Teenagers navigate many different stressors that can impact their eating habits, and their nutritional needs are very different from those of younger children or adults. We sat down with clinical dietitians Denise Crowley and Christina Gross to learn what some of those stressors look like, why intuitive eating is so important for teens and how to develop a relationship with food that values finding satisfaction as well as nourishment.
How do teens’ nutritional needs differ from other age groups?
When we meet with teenagers to discuss nutrition, we focus a lot on bone health and variety. The nutritional needs of someone who is 13 to 19 years old are quite high as they go through puberty: vitamin needs are higher and caloric needs are higher. Adolescence is a time of great growth in terms of brain and body development and kids need to eat well to support this rapid growth.
We talk a lot about how each food group has a purpose and try not to label foods as “healthy” or “not healthy.” Kids internalize that diet culture messaging really quickly and it’s powerful. They need messaging that talks about neutralizing food – or just doesn’t frame it in a polarizing, shameful way.
We created a visual tool, the My Balanced Plate handout for teens and their parents or caregivers to review to help understand how to make a complete meal and how to schedule out their meals in a way that is best for them.
How does diet culture impact teens’ eating habits?
Diet culture can often lead to a restrictive mindset, especially within a growing adolescent. During the pandemic, we’ve seen an uptick in eating disorders, including an increase in prevalence among teenage boys.
We really try to focus on intuitive eating: Teaching kids how to listen to their hunger, how to listen to their fullness, how to develop a relationship with food that isn’t associated with any judgment. We want kids to know that any food can fit somewhere on their plate.
Creating a balanced plate for teens
- Fill half your plate with a variety of vegetables and fruit
- Examples: Leafy greens, broccoli, carrots, apples, pears and berries. Limit fruit juice.
- Fill a quart of your plate with protein
- Examples: Chicken, fish, lean beef, cheese, nuts, beans, lentils and tofu.
- Fill a quarter of your plate with grains, starchy vegetables or legumes
- Examples: Potatoes, beans or lentils.
- Make half of your grains whole grains, such as brown rice, whole wheat pasta, quinoa, oats or whole wheat bread.
- Choose small amounts of oils, such as olive oil or canola oil, for cooking or to flavor foods. Nuts, seeds and avocados also contain healthy fats. Limit butter, tropical oils (e.g., coconut, palm) and stick margarine.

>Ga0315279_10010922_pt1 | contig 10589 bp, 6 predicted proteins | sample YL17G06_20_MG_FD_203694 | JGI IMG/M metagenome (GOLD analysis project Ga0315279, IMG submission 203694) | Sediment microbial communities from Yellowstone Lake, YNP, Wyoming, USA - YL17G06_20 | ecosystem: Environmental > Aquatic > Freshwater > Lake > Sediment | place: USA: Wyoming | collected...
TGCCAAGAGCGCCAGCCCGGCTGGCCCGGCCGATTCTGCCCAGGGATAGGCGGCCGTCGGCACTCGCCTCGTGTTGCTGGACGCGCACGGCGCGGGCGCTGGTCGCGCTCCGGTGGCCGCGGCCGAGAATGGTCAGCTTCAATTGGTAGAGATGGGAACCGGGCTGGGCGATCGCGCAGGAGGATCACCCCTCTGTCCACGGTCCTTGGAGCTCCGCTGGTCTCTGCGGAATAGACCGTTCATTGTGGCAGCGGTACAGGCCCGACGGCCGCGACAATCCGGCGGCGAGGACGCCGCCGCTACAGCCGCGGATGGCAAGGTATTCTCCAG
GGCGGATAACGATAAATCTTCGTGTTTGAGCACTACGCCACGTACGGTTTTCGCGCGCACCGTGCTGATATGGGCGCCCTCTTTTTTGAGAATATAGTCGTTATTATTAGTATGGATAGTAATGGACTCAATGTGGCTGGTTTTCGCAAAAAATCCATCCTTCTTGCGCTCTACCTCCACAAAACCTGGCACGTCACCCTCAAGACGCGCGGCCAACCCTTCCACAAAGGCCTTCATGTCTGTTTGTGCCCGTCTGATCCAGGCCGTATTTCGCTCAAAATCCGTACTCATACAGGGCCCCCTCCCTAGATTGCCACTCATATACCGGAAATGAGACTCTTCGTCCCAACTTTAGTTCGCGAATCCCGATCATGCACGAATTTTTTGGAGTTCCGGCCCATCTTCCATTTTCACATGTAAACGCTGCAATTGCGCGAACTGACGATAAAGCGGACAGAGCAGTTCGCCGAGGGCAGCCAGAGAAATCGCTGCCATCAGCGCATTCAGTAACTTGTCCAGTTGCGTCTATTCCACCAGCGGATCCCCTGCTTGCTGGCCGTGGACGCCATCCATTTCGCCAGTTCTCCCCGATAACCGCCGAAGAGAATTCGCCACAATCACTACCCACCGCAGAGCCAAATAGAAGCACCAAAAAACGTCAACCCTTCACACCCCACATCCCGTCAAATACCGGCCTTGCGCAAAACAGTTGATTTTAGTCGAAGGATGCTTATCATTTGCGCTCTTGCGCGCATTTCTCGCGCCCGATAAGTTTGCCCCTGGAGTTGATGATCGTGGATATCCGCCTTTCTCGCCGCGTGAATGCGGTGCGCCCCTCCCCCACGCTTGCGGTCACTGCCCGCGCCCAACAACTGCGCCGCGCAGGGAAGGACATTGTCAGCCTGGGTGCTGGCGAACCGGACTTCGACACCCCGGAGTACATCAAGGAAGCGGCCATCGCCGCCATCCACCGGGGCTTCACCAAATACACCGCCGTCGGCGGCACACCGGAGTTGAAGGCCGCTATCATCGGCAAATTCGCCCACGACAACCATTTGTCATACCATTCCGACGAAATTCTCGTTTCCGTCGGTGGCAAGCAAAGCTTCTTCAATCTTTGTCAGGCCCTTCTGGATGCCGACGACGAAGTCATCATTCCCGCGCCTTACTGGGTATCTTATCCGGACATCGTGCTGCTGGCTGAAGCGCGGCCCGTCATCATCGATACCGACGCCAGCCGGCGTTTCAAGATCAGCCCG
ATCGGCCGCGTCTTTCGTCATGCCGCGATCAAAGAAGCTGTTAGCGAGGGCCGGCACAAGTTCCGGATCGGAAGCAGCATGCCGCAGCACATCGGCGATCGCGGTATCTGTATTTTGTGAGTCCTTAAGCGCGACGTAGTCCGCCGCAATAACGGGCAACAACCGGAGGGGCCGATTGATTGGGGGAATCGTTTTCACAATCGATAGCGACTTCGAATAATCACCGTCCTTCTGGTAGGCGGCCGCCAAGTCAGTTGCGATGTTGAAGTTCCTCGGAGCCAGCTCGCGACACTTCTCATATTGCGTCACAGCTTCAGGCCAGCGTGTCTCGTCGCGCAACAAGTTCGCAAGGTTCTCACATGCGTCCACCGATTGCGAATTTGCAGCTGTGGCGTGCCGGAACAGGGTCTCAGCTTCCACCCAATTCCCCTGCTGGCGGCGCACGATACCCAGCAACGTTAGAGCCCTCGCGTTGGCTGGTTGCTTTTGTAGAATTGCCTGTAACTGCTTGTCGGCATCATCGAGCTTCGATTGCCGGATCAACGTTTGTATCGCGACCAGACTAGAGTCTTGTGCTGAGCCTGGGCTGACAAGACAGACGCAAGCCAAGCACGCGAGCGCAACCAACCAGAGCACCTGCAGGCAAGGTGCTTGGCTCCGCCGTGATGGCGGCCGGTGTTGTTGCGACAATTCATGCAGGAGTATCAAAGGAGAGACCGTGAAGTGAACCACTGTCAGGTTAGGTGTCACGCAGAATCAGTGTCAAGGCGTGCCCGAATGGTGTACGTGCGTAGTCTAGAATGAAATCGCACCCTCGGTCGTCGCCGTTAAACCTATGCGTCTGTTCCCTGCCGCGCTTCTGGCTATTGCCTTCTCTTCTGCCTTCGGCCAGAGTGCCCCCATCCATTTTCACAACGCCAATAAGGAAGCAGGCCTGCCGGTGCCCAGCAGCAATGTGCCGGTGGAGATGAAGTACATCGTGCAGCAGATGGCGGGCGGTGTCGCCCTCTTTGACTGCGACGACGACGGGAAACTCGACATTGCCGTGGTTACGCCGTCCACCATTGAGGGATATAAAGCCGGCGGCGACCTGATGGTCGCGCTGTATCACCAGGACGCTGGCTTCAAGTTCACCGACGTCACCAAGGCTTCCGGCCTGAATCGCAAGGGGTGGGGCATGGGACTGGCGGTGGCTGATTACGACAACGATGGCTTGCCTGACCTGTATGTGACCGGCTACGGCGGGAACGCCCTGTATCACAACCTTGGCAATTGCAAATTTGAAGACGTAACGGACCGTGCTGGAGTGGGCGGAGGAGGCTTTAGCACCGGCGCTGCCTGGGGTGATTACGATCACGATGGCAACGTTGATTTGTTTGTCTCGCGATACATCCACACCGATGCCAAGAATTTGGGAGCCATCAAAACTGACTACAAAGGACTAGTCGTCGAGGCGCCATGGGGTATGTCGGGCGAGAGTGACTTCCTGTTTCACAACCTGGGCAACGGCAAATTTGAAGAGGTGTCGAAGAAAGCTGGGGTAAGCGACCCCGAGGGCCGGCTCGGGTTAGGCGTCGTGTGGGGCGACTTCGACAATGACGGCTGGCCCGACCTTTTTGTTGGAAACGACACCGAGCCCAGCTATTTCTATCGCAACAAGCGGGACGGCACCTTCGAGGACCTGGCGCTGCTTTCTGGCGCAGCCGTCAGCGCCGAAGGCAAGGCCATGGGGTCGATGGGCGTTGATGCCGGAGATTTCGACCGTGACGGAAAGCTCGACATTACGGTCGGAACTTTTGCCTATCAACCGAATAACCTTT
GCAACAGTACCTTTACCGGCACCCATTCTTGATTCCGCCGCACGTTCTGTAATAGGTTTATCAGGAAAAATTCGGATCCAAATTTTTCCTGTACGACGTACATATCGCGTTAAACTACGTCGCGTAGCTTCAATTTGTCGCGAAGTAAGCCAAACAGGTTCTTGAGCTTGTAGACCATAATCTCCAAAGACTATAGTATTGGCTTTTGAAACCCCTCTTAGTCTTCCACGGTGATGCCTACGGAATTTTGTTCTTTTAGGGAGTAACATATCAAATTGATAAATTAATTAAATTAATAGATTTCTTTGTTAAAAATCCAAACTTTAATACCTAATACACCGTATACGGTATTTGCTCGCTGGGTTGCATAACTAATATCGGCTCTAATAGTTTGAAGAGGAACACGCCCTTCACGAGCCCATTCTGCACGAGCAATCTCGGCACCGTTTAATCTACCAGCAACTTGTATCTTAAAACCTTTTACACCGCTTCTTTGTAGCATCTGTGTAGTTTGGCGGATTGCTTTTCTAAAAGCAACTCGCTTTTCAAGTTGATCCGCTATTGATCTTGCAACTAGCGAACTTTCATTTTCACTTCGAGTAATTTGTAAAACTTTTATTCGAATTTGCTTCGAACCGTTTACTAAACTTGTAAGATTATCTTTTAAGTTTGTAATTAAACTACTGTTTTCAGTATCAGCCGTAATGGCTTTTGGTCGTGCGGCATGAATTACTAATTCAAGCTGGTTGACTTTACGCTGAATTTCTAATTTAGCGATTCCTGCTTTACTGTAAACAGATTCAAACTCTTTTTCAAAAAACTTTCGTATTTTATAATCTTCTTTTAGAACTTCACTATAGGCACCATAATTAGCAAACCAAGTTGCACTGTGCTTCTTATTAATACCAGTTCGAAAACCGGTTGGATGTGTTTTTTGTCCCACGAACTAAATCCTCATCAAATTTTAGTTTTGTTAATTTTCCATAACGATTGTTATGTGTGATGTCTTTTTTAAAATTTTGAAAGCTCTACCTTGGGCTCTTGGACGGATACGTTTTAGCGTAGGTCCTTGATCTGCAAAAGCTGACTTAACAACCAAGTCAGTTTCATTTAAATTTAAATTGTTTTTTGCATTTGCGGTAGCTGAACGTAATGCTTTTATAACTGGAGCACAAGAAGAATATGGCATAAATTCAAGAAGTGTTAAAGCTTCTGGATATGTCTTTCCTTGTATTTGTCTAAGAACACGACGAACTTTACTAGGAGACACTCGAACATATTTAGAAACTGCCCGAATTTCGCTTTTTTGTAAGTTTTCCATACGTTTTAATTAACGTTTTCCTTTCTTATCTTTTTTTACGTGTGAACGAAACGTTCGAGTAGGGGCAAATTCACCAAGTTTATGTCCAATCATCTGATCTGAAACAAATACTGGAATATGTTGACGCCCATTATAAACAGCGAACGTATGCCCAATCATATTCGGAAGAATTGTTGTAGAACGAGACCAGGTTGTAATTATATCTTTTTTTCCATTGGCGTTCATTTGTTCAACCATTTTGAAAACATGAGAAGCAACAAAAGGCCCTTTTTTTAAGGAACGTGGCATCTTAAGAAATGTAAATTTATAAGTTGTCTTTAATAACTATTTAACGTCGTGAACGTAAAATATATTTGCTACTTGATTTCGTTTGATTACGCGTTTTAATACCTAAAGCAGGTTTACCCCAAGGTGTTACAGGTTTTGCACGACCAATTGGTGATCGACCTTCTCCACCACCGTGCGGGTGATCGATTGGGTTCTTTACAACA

- Drink mostly water. For variety, try infused water, seltzer water or seltzer water with a splash of juice. Aim for 8-10 glasses of liquids a day to stay hydrated.
- Choose two to three servings of calcium-rich foods, including low-fat milk, yogurt or non-dairy alternatives like soy, rice or almost milk. One serving is 8 oz.
What’s the purpose of each food group?
Protein: Important for bones, skin, muscles, hair and nails.
Grains: Carbs for energy and brain function. Whole grains provide fiber, vitamins and minerals.
Fats: Needed to make hormones and help your body use certain vitamins, such as A, D, E and K.
Fruits and vegetables: Give you vitamins, minerals and fiber. Can lower your risk of certain diseases like diabetes and heart disease.
Dairy: A great source of calcium and vitamin D for strong bones. Low fat and nonfat dairy are good for your heart.
Fiber: Helps keep your digestive system moving and your heart healthy.
Can you share some more tips for good health for this age group?
Move your body: Find ways to be more physically active each day by doing activities that you enjoy. Physical activity helps mood, builds strength and stamina and reduces health risks. Take frequent movement breaks if you need to sig for more than an hour at a time.
Eat regularly: Your body needs energy all through the day. Balanced meals or snacks every three to five hours works best to keep you feeling energetic and satisfied.
Get natural light and vitamin D: Being outside, even in the rain, exposes you to the entire spectrum of natural light. Ask your health care provider if you need to take vitamin D.
Share your table: There are many benefits to eating with someone. Teens whose families eat meals together do better in school and are less likely to take dangerous risks.
Try and try again: Taste buds change. What you didn’t like last year, you may like now. Remember to keep trying different foods to challenge your taste buds.
Drink plenty of water: Carry a water bottle and drink 8–10 cups of water daily. For variety, try water with a slice of fruit or veggie in it for flavor, such as lemon or cucumber. Or drink seltzer water or seltzer with a splash of juice.
Get cooking: Try different ways of cooking. Healthy ways to cook foods include baking, roasting, grilling, stir-frying, steaming and boiling. Ask your dietitian for a list of recipes.
Denise Crowley, M.S., R.D., L.D.
Adolescent and Young Adult Clinic
OHSU Doernbecher Children’s Hospital
Christina Gross, M.P.H., R.D., L.D.
Healthy Lifestyle Clinic
OHSU Doernbecher Children’s Hospital